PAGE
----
Brad: Good point. So generally, there’s two ways this happens. So the first way is if the work is created by an employee like your W2 employee in the course of his or her employment, then if that happens, the employer owns the copyright, so they’re working for you. The second one is, if the work is created by an independent contractor, much like today’s story with this marketing company, the independent contractor will sign an agreement often called an industry like a work for hire or made for hire agreement, or if it’s part of the marketing agreement, as you said earlier, the business would confirm that they [00:20:00] have a, what you call, again, work for hire language in this agreement. And for the audience member, this means that this allows the business to own the copyright and not the independent contractor or the creator.

Michael: Here’s where it’s really tricky. So we talk about these marketing agreements and they’re nice and glossy and they have like little signatures at the bottom. What almost all of them don’t have is this magic language. They don’t have this work made for hire language. And so what that means is that the absence of language that most small business owners and entrepreneurs don’t even know to look for is that the marketing company owns the website and they’re basically licensing that right to the actual client. And so, the marketing companies don’t really want to own the website. They use this as a tactic – [00:21:00] as leverage to get what they want, which is to make sure they get paid and to lock people in. And so, we’ve had the, “my website is being held hostage” conversation countless times over the years because it’s a go-to strategy.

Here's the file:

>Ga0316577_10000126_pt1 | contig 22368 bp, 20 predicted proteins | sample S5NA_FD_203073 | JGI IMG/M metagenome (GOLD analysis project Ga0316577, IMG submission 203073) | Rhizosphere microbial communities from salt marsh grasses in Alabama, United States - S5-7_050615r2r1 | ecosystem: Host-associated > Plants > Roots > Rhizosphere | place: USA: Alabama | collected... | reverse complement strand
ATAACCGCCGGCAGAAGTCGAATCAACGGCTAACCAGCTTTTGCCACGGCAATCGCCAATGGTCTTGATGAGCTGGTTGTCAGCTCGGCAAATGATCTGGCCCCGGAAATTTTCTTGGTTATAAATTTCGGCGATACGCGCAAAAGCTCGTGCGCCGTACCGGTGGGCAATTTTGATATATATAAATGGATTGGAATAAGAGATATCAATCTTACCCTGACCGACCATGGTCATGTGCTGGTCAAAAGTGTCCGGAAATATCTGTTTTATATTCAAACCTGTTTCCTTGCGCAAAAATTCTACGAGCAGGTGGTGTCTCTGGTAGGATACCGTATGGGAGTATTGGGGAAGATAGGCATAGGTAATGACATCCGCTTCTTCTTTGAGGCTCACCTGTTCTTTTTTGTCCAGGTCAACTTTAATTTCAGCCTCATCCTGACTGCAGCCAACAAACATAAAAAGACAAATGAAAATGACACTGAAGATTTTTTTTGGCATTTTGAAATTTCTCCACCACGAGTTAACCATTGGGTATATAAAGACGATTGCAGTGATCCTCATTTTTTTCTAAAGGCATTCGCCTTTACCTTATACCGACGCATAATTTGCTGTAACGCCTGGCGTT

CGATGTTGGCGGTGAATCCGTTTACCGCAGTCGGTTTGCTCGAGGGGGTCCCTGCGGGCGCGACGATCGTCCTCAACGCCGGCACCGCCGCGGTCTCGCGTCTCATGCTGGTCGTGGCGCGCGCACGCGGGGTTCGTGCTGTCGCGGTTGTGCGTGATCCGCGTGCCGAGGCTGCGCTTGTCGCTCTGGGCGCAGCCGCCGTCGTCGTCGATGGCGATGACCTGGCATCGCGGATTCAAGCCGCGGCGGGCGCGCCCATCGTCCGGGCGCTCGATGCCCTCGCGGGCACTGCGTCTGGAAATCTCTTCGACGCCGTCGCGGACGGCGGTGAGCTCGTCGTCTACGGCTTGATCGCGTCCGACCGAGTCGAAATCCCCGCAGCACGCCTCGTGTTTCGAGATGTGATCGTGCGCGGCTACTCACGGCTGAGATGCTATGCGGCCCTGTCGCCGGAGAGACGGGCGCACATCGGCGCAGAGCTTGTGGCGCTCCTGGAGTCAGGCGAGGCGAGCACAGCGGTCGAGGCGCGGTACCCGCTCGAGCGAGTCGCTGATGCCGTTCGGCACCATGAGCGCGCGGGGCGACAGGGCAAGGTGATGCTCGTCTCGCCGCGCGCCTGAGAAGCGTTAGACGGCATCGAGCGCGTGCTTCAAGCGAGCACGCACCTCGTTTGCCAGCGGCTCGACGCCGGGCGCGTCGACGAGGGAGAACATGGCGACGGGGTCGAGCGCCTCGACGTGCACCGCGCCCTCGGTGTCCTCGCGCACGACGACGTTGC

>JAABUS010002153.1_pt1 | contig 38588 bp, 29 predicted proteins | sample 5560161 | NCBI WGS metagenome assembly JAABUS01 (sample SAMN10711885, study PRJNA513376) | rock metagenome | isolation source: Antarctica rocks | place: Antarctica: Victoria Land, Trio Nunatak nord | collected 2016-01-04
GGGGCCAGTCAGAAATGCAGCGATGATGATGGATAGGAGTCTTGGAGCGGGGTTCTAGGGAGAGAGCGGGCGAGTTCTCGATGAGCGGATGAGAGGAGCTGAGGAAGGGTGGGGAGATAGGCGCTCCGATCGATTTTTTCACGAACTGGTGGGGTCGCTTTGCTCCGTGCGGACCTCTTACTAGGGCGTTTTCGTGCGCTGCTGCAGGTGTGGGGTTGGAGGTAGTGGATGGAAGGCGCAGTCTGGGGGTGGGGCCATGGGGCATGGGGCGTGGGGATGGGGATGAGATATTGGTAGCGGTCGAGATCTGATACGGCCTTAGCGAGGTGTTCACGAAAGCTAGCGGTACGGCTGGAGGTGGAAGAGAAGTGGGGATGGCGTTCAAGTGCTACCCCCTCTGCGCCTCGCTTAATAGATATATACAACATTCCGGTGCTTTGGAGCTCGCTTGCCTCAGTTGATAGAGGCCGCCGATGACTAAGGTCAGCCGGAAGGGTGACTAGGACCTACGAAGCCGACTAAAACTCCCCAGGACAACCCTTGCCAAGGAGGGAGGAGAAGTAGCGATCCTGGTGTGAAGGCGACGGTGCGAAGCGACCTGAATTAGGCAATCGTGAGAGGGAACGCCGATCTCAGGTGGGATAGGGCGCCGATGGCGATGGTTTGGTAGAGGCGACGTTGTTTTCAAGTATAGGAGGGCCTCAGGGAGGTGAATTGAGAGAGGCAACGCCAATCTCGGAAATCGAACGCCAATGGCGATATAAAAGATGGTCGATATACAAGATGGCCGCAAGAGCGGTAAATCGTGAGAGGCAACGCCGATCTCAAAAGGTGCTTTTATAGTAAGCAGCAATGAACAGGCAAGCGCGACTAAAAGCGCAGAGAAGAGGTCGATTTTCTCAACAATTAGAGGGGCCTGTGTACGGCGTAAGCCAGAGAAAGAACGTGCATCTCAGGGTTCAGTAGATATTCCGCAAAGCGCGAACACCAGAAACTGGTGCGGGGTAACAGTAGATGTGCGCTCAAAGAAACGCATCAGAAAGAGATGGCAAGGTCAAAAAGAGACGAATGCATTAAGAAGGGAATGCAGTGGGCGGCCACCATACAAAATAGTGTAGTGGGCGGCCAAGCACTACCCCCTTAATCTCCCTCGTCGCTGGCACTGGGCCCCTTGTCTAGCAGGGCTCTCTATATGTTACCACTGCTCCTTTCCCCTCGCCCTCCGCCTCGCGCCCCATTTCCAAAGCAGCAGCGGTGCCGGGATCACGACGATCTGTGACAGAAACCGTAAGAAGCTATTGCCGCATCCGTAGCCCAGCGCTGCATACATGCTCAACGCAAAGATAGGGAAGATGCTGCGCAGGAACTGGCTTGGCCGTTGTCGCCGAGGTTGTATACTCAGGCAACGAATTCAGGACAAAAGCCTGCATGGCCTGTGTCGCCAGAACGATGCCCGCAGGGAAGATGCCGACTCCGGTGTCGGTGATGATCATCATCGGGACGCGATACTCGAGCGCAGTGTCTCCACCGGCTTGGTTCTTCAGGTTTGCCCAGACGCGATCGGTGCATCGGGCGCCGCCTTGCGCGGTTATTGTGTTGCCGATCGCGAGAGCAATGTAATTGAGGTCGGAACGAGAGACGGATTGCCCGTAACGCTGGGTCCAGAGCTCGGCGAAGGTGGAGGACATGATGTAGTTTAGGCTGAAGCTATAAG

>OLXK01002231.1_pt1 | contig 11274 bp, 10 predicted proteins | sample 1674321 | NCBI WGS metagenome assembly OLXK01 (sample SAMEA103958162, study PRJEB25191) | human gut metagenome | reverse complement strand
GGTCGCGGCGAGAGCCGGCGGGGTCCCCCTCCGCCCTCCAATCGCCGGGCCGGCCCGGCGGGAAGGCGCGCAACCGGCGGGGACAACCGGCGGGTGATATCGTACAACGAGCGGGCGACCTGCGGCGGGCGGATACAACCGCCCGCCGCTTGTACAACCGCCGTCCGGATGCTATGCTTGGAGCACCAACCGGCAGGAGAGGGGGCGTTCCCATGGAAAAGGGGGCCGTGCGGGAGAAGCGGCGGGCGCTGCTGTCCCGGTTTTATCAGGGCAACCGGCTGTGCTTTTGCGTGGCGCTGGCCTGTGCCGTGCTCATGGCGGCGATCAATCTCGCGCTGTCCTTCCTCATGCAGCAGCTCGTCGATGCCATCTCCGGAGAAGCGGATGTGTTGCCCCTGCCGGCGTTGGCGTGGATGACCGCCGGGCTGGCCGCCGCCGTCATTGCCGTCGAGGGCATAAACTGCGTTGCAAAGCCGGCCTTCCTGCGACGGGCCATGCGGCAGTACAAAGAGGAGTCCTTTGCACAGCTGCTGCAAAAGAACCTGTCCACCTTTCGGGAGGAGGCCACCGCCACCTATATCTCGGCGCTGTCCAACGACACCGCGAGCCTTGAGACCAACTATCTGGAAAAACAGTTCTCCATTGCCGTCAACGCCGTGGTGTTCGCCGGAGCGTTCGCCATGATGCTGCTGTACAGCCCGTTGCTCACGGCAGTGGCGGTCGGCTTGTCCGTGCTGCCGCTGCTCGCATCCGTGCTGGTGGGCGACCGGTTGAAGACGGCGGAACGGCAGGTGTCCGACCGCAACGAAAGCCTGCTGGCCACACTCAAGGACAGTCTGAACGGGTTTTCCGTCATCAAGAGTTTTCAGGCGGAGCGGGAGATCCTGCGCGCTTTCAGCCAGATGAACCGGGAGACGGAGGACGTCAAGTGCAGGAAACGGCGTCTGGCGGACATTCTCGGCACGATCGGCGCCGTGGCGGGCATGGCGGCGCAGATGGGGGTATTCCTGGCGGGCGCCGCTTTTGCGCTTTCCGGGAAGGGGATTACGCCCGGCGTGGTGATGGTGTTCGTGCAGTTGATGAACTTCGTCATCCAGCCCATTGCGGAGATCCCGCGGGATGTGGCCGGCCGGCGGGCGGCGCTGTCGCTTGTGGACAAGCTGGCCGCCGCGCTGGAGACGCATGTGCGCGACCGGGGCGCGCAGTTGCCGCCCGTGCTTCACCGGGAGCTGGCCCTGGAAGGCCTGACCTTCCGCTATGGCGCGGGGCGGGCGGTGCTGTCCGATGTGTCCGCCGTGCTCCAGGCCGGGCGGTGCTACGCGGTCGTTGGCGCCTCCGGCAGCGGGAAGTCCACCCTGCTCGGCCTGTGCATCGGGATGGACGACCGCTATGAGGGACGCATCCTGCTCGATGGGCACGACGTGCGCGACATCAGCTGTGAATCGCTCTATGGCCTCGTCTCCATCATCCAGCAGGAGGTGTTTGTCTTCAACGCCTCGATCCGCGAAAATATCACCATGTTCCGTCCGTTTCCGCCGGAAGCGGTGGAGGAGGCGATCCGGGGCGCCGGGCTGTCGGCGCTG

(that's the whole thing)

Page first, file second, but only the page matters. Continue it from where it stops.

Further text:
Brad: Well, Michael, that’s the first one. What is it? The website being held hostage. Let’s talk about the second issue. How are they demanding the payments of this? Well, because there’s almost over a hundred thousand dollars really.

Michael: So first, they’re buoyed by the fact that they have possession of the website, and so they have this confidence there. But there’s also common language in these marketing agreements that we’re in, unfortunately in Switch Medical Spa’s agreement that are problematic, so the termination provisions are really difficult to get out of. And sometimes they don’t even exist. So it’s not uncommon for a company to sign a five year contract and there’s [00:22:00] very limited or sometimes no ways to even get out of the agreement. And so you try to terminate and they’re like, fine, but you owe us the rest of the money that’s in the contract. And when you say, well, I’m not going to pay that. They’re like, fine, I’m going to keep the website. So it all works hand in hand in their strategy.

Brad: Yeah and that’s an important element. You know, we talked about holding hostage, but if you can’t even terminate an agreement, again, these are the things that – the hardest part of these things is when you’re hiring someone, you have this trust and it’s all puppy dog tails and cotton candy because you’re super excited about hiring them, but having a person look at that termination provisions is critical.

Michael: And one of the problems, kind of stepping back a little bit is, we noticed that small business owners are often quick to sign vendor contracts without seeking legal advice, so Ms. Sarah did. It’s super common. In fact, Ms. Sarah’s fantastic at engaging with us on what she believes are the big things, and she’s good at it. But the vendor contracts kind of just flow quickly. I mean, they’re ready to go. They’re want to do their marketing contract, it’s presented, it looks fine, it looks glossy. They just sign it. Let’s talk a little bit about some tools that our audience members can at least flag. Like, what’s the bare minimum best practices that they should check in a vendor contract?

Brad: Besides it being pretty?